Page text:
In Mr Trump’s favour, however, both Ms Ellis and Ms Powell say they believe he had somehow convinced himself that he had, in fact, won the election and was the target of a gigantic election fraud conspiracy. His state of mind and beliefs could be significant in determining his guilt on the charges that centre on intent to break the law, such as those arising from his notorious telephone call to Georgia Secretary of State Brad Raffensperger. Mr Trump demanded that he "find" 11,780 extra votes for him in the state, exactly the number he needed to reverse Mr Biden's Georgia victory. Mr Trump even appeared to threaten Mr Raffensperger with unspecified criminal exposure, seemingly suggesting that he might face prosecution if he failed to manufacture precisely this number of non-existent votes.

This case is likely to hinge on whether it is a violation of Georgia criminal law – and by implication, more broadly, law throughout the US – for politicians and officials to conspire to overthrow a legitimate election result, thereby undoing the US constitutional system, under the cover of merely giving and receiving legitimate legal advice. The defence in this case for both Mr Trump and these attorneys may ultimately come down to the question of whether it is criminal to use legal manoeuvring – in contrast to the more obviously unlawful violent assault on Congress on January 6 that sought to block the formal confirmation of Mr Biden's victory in the popular vote and in the electoral college – to attack the most fundamental elements of the US constitutional system: free and fair elections and the peaceful transfer of power.

As Charles Burnham, an attorney for law professor John Eastman, the main author of the "fake electors" scheme, argued: “Professor Eastman has no problem with Greg Jacob, Ken Chesebro or anyone else disagreeing with his arguments. The whole point of this case is that legal disagreements on unsettled questions of constitutional law should not be criminalised.”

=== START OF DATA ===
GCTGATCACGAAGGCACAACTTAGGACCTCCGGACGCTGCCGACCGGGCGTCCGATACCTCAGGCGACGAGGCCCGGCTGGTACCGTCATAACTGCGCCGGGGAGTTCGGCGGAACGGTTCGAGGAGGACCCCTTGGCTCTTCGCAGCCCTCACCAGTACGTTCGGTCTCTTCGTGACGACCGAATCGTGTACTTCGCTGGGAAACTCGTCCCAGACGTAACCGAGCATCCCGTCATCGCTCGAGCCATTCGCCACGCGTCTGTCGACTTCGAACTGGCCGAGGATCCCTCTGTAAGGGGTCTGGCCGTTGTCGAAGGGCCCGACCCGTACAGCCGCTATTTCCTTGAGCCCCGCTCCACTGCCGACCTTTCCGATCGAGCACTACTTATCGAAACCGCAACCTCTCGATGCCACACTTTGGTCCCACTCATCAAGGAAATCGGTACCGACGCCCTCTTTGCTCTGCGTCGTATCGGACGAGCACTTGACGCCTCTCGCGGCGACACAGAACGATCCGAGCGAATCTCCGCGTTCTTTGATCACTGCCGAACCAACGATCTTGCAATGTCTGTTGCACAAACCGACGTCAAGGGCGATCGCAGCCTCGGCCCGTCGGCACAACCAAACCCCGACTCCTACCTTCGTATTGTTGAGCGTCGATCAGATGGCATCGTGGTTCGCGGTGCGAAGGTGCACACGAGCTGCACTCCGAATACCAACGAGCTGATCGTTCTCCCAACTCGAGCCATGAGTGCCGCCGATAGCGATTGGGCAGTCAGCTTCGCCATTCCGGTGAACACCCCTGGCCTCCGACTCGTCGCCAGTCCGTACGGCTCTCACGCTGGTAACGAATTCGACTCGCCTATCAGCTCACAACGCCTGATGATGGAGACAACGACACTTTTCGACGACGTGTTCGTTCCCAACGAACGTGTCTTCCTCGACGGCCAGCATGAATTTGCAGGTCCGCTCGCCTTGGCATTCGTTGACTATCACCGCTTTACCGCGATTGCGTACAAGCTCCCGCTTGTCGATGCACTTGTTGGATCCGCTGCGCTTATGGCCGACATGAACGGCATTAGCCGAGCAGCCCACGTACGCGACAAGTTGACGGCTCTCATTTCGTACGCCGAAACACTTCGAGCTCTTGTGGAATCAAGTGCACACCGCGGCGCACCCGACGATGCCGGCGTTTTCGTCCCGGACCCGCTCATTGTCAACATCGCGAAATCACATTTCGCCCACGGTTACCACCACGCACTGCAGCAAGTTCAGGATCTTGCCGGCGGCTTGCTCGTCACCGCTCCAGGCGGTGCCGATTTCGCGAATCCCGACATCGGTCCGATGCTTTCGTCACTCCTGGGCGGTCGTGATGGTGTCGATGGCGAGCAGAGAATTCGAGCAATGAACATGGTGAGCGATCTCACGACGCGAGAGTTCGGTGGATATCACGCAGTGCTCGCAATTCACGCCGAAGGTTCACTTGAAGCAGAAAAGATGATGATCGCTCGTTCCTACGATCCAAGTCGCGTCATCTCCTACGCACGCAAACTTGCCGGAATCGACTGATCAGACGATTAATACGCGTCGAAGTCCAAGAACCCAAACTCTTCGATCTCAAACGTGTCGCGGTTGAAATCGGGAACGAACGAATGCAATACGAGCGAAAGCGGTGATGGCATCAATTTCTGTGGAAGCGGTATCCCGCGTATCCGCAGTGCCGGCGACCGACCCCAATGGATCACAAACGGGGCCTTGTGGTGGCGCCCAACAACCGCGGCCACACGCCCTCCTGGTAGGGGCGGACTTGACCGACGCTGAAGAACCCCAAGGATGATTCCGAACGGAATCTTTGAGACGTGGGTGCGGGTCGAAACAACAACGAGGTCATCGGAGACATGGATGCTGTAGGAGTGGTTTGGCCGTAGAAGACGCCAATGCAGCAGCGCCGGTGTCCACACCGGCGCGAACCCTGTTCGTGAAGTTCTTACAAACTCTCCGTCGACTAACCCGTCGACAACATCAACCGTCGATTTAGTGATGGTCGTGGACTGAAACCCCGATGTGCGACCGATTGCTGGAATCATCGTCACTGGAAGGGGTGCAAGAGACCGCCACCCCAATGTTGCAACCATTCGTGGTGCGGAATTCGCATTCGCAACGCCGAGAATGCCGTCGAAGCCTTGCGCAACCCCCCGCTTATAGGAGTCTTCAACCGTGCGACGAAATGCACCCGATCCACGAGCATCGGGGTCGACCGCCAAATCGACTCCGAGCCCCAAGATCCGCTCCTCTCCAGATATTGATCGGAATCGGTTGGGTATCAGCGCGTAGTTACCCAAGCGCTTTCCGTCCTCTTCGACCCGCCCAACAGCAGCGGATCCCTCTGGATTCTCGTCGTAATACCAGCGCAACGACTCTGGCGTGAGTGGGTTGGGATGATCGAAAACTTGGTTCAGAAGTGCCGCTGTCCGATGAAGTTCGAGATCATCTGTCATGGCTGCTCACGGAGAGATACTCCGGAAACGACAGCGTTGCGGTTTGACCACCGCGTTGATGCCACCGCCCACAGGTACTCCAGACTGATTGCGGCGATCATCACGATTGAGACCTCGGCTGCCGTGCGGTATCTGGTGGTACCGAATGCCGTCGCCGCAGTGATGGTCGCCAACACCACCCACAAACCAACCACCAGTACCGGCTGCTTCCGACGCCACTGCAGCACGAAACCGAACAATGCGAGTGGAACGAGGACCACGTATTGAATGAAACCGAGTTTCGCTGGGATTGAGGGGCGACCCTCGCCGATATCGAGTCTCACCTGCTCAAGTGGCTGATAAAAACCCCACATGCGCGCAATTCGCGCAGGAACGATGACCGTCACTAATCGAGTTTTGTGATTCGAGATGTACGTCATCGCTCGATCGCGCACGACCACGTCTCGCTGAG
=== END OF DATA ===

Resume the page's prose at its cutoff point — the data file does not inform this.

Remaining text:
To put it in layman's terms, that means this wasn't an attempted coup at all, it was just a question of conflicting legitimate legal opinions. And, therefore, it would be absurd and outrageous to criminalise the giving and receiving of legal advice. These are indeed "unsettled questions of constitutional law" largely because no previous president has had the temerity of attempting a legal coup.

Both Ms Powell and Ms Ellis acknowledged that Mr Trump was relying on their highly dubious advice because, unlike virtually all government and Trump campaign attorneys who unanimously insisted that he needed to accept his defeat, they were telling him what he wanted to hear: that he could somehow remain in power and nullify his defeat through brazen legal manoeuvres.

The argument that it's all just a matter of conflicting legal opinions is clever and seemingly plausible, but if the US Constitution cannot protect itself from subversion through conspiracies of legal chicanery, just as much as from threats posed by violent uprisings, it is a fatally weak and fundamentally incoherent document.

Ms Willis says the Georgia trial will not conclude until at least early in 2025, well after the November election. But what's most significant about her case, as opposed to analogous federal prosecutions being led by Jack Smith, is that neither Mr Trump nor any Republican president, if they win, could interfere with this state trial or undo any sentence.

If Ms Willis can continue to get Mr Trump's co-defendants to fall like dominoes, each knocking down the next, their testimony – combined with existing damning evidence such as the recording of the Raffensperger phone call – she may have created the one serious criminal prosecution which affords Mr Trump no strong defence and no way out.

Published: November 20, 2023, 2:00 PM